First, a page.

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I found an answer how to make function pointer in struct but I am still curious about its operation. Can anybody explain this clearly?

Here is my question,

This code runs properly but...

char func_1(void);    
char func_2(char);

struct mStruct
{
    char name[100]; 
    int age;
    char (*func_1)(void);
    void (*func_2)(char);
};

void init_struct(struct mStruct *pStruct)<-why this void function is necessary? 
{
    if(pStruct == NULL) {
        pStruct = malloc(sizeof(struct mStruct));
    }

    (*pStruct).age = 25;
    (*pStruct).func1 = &func1;
    (*pStruct).func2 = &func2;
 }

 char func_1(void)
 {
   ... ;
  }    
 char func_2(char)
 {
   ... ;
  }

I already tried to eliminate the init_struct function, but all tries failed. My gcc compiler only accepts it as above. Does anybody know another way to initialize the struct without using a function or why it is only acceptable as a void function?

share|improve this question
1  
You haven't shown us the rest of your code. Something in there is invoking init_struct(), or it wouldn't be required. – keshlam Feb 13 '14 at 5:42
1  
Code like (*pStruct).age can be replaced by pStruct->age, it's more clear. – Yu Hao Feb 13 '14 at 5:45
1  
That code shouldn't compile; you call it func_1 in the definition, but refer to it as func1 in the initialisation function. – detly Feb 13 '14 at 5:53
1  
I'm almost afraid to mention the memory leak in that function. running out of wheels to come off. – WhozCraig Feb 13 '14 at 5:53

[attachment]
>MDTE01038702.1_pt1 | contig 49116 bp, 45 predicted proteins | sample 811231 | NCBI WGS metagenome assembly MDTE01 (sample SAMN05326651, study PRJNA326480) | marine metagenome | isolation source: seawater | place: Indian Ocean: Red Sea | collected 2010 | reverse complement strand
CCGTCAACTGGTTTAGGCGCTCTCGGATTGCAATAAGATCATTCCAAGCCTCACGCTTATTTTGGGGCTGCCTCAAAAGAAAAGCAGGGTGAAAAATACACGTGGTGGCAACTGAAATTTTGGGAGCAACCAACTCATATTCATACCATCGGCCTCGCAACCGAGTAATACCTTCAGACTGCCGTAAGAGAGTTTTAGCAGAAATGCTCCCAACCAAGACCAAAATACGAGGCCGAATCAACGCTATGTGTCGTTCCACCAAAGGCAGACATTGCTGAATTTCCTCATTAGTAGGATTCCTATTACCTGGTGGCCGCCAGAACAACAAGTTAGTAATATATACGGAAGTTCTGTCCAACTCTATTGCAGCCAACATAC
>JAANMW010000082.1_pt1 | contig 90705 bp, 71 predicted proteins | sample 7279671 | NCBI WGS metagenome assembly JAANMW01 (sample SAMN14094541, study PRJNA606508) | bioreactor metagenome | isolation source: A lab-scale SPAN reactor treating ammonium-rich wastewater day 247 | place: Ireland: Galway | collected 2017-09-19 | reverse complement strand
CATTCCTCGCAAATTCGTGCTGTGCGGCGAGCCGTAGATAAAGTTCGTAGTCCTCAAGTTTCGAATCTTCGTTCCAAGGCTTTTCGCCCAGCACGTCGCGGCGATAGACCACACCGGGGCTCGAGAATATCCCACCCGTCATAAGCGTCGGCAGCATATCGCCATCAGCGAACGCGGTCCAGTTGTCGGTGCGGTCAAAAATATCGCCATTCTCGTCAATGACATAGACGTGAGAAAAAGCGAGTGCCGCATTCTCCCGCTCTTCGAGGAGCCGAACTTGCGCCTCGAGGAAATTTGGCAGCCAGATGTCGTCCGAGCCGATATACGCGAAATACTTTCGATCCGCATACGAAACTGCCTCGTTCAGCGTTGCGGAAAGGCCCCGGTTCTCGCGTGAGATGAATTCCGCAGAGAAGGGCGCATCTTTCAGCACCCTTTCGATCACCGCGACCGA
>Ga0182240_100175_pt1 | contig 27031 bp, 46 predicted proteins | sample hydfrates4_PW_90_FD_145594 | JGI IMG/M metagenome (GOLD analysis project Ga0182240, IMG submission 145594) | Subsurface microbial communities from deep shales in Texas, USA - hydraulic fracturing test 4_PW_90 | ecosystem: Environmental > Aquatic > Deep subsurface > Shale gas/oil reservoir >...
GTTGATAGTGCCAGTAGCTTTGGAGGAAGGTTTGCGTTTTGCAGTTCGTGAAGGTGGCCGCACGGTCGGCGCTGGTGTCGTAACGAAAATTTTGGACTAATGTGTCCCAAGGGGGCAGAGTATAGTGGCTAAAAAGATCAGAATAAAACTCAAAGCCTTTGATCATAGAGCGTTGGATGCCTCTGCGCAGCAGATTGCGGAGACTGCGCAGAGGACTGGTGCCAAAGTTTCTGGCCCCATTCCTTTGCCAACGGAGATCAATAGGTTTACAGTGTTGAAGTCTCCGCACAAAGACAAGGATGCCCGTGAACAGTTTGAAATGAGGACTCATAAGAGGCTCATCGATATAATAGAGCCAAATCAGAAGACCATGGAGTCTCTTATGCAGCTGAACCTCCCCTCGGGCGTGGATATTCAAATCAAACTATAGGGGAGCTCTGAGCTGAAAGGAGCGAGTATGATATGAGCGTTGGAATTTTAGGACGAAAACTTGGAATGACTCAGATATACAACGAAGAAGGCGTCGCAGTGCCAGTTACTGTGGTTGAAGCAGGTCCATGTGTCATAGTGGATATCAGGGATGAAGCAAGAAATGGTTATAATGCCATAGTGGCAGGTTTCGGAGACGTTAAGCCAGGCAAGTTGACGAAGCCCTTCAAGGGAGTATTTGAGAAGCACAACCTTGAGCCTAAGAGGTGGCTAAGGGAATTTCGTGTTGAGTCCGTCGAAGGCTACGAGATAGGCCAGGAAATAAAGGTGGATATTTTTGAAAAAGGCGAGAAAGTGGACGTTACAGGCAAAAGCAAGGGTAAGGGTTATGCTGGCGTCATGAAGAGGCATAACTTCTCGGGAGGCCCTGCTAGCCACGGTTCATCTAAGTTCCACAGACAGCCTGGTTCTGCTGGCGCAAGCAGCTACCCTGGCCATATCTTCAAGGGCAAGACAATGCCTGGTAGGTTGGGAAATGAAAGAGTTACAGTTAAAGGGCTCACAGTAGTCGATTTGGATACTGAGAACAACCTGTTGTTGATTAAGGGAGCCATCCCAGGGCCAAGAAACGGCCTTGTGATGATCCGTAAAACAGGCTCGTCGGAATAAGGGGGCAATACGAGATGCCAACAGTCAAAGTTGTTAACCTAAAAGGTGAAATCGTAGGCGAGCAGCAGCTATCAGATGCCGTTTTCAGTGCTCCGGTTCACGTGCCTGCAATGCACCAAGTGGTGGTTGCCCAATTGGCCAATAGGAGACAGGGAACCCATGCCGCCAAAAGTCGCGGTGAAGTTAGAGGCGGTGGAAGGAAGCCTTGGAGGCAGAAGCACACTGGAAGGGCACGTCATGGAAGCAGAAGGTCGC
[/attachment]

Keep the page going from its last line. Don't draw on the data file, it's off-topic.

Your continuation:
2  
"not leaking memory because I have enough memory" is a very wrong statement. A memory leak is a very serious problem with your code. Period. Fix it. Now. – Ferdinand Beyer Feb 13 '14 at 6:12

Actually, besides the title, your question seems to have nothing to do with function pointers.

You have a struct mStruct with some members. For your question, it does not really matter what these members are.

With this struct, you don't need an initialization function. You can always simply use the struct and initialize it:

struct mStruct s;
s.member = 20;

But, this comes with a cost: You repeat yourself and when you want to change the struct (say, add another member), you will have to change lot of places. That's bad and can be fixed with an initialization function:

void init_struct(struct mStruct *pStruct)
{
    pStruct->member = 20;
}

struct mStruct s;
init_struct(&s);

Now, you should not add other responsibilities to init_struct than to initialize it. In your example, you also allocate memory for the struct, in a buggy way. Instead, use another function for that:

struct mStruct* create_struct()
{
    struct mStruct *pStruct = (struct mStruct*) malloc(sizeof(struct mStruct));
    init_struct(pStruct);
    return pStruct;
}

struct mStruct *pStruct = create_struct();
do_something_with(pStruct);
free(pStruct); // Don't forget this!

If you need more cleanup than just freeing the memory, write yet another function for it:

void destroy_struct(struct mStruct *pStruct)
{
    cleanup(pStruct);
    free(pStruct);
}

struct mStruct *pStruct = create_struct();
do_something_with(pStruct);
destroy_struct(pStruct); // Don't forget this!
share|improve this answer
    
Wow .. too much thanks for you. I also think my way is not a normal that's why I ask this question. Your answer release my stress out clearly. and I am sure release memory also.. tc. – user3304575 Feb 13 '14 at 6:32

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